As I have mentioned before my grandparents had a large smallholding mostly laid to orchards but with a big fruit garden as well. They always grew a quantity of Raspberries, Strawberries, Gooseberries both red and white and Redcurrants as well as Blackcurrants. Fresh from the garden cannot be better and often stored in the freezer until my Nan could make something of them. The blackcurrant crop was never really a big one but it was an important one especially during the winter months. Nan usually made wholefruit blackcurrant jam to have on toast for breakfast in the morning and to give a shot of vitamin c. As blackurrants are a fragile crop they do not always travel too well so if you have a supply from your own garden or come across them at a reasonable price nab them whilst you can.
I was pleasantly surprised therefore to come across this particular recipe which uses a small quantity of berries but is seedless. Not everyone copes well with the seeds so to me on paper this seems a winning combination and uses minimal ingredients. The Recipe comes from Annie Rigg's Gifts from the kitchen ISBN 978-0-85783-296-2. Its a lovely book.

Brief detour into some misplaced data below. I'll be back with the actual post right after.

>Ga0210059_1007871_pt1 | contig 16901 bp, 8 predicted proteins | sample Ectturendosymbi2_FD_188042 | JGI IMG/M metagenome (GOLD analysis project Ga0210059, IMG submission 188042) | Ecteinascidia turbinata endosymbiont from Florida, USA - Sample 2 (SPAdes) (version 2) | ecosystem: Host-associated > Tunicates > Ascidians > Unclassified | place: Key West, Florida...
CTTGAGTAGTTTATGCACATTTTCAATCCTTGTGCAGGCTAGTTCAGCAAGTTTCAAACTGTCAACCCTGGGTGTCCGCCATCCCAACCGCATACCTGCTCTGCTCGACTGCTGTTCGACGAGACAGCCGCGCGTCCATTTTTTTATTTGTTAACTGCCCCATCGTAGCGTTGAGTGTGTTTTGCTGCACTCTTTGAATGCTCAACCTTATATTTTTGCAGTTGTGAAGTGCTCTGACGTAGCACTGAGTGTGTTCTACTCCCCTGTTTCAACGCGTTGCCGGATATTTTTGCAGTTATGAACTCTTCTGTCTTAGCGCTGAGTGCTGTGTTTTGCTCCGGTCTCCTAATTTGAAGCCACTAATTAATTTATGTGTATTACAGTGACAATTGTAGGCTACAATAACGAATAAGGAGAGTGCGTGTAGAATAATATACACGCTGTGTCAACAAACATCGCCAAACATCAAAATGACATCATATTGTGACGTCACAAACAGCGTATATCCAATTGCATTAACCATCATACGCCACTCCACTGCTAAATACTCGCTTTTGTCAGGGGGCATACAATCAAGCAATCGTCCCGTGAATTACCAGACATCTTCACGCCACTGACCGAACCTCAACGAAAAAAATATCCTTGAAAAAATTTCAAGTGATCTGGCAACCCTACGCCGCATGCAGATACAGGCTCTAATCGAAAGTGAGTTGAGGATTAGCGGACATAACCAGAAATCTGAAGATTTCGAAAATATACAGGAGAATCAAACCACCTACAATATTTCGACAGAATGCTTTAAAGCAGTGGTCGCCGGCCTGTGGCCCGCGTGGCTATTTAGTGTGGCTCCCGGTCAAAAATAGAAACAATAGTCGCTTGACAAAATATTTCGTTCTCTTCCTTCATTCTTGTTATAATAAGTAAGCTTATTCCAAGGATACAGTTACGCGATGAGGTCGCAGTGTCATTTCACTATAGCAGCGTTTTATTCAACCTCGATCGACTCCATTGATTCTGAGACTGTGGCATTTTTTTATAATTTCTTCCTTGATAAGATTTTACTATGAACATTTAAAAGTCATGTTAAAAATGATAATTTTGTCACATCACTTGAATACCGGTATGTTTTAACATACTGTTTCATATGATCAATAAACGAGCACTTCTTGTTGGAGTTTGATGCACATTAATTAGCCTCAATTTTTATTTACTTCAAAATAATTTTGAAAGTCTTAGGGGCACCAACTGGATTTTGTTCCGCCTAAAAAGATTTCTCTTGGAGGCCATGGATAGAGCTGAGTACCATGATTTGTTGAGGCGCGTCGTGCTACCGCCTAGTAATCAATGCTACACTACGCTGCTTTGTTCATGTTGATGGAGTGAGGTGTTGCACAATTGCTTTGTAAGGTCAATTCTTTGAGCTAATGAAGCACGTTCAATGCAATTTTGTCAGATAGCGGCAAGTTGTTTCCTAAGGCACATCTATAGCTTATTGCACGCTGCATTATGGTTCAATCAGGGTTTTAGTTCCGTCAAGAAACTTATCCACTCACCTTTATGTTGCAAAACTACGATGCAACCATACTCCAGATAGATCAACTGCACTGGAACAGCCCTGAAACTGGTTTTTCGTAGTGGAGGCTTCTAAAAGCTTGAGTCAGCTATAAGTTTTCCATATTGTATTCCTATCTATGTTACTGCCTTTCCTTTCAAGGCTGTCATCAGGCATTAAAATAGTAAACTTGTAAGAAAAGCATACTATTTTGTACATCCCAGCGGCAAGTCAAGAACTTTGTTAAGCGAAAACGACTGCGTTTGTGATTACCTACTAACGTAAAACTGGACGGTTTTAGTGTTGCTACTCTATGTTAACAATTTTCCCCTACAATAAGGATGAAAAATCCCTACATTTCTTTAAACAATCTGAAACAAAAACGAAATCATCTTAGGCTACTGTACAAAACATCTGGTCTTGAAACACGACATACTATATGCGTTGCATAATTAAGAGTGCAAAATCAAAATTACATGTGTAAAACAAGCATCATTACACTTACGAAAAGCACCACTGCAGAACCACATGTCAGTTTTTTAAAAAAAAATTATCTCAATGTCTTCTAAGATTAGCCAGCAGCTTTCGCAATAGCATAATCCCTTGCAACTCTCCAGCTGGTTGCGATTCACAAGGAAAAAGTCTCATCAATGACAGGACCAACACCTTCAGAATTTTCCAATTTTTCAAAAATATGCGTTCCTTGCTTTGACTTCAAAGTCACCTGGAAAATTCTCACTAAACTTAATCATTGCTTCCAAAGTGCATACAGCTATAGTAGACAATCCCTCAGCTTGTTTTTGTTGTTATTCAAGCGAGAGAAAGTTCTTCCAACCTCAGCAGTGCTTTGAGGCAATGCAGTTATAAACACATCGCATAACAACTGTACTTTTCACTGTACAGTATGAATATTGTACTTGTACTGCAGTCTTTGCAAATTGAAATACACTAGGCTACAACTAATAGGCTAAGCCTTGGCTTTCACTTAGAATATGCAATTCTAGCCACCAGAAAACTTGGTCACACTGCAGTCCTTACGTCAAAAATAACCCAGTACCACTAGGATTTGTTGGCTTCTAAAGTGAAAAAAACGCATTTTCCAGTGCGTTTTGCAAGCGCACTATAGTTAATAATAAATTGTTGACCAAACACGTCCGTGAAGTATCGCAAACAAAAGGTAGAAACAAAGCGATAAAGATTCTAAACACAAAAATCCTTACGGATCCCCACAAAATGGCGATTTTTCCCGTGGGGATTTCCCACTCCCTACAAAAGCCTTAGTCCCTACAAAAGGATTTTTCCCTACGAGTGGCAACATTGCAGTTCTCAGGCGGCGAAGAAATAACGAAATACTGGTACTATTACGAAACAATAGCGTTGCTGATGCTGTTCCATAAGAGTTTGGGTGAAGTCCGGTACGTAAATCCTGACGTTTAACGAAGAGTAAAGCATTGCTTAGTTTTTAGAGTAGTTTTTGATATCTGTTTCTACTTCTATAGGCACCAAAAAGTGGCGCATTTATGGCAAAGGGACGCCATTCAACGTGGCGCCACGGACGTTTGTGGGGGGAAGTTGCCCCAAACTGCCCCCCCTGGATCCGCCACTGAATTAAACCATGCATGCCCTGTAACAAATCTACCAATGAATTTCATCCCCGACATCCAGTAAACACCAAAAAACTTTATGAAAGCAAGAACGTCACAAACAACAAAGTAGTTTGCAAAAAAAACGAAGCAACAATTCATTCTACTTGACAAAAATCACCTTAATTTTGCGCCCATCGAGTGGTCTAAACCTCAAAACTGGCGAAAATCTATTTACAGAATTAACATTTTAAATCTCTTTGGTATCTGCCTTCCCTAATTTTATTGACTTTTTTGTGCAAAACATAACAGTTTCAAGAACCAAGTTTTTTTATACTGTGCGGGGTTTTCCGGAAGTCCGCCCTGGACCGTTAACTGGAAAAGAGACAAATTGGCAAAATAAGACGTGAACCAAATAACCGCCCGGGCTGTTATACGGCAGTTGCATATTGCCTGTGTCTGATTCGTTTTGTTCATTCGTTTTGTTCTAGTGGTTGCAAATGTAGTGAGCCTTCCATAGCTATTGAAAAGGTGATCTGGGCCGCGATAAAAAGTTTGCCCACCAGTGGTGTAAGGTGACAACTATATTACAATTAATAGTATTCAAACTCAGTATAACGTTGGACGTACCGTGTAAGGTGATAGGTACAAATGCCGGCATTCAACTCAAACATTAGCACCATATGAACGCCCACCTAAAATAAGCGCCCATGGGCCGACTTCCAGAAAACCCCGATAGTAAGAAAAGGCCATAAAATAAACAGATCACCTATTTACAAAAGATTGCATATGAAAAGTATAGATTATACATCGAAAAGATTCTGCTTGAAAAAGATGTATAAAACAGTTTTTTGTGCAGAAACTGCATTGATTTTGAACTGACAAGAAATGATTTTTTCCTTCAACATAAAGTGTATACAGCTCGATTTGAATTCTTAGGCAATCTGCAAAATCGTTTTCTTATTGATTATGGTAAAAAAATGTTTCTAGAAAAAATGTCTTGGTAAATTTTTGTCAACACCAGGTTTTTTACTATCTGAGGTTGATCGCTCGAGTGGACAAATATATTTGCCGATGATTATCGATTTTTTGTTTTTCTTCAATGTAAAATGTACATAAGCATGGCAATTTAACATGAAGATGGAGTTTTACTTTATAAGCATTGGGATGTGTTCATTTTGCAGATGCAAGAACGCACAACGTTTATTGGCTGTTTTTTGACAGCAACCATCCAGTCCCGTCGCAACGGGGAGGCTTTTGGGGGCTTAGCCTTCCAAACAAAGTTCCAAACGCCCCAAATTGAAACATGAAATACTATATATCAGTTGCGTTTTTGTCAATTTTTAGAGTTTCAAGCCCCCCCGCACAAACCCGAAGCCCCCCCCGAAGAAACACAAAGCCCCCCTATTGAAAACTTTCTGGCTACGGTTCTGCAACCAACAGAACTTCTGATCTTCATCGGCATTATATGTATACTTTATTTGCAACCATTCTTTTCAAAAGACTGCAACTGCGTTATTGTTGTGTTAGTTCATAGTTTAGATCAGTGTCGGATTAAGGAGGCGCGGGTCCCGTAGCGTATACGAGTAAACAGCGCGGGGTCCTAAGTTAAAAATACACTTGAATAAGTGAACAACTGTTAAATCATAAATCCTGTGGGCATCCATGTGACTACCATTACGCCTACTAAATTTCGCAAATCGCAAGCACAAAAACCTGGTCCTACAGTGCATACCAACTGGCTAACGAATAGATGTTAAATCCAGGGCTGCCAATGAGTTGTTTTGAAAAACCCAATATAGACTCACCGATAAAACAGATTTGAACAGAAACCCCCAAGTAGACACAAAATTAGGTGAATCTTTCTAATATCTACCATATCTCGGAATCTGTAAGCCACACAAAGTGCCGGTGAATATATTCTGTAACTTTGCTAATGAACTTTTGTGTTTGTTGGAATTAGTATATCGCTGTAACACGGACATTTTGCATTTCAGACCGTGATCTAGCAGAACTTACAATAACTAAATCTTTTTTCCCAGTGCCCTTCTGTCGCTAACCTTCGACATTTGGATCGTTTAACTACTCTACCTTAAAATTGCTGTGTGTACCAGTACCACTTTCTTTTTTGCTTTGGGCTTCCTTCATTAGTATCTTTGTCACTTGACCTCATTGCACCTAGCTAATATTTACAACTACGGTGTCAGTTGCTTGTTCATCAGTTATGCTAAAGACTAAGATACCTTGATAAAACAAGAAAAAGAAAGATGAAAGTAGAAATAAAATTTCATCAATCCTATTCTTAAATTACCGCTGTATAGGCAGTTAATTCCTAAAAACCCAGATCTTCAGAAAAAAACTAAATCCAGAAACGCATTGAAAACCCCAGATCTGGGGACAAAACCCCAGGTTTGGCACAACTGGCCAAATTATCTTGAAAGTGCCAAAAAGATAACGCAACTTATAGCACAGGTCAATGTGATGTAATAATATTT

500g of blackcurrants
450g preserving sugar
Place the blackcurrants in a large pan with 250ml of water. Bring slowly to the boil and then reduce the heat and simmer gently to allow the fruit to soften and burst.
Press the fruit and juice through a nylon sieve set over a bowl to extract all the pulp from the berries and the seeds.
Return the blackcurrant pulp to a clean pan and add the preserving sugar. Stir constantly over a low heat until the sugar has dissolved then increase the heat and boil rapidly until setting point is achieved. Guidance says 10 minutes but you should test with the cold saucer method every so often until set is achieved.
Pour into sterilised jars and seal immediately. Store on the Pantry shelf.
I think this will be lovely with scones and fresh cream or slathered on chunks of home made bread or toasted.
I have blackcurrants in the freezer which are destined for this recipe but I shall also keep my eyes peeled for some fresh as well to make another batch of this and probably also some blackcurrant cassis and blackcurrant cordial if I can find enough.
Blackcurrants are one of those crops that we should all grow at home as you just do not see them very often.
Catch you later.
Makes approximately 2 x 450g jars.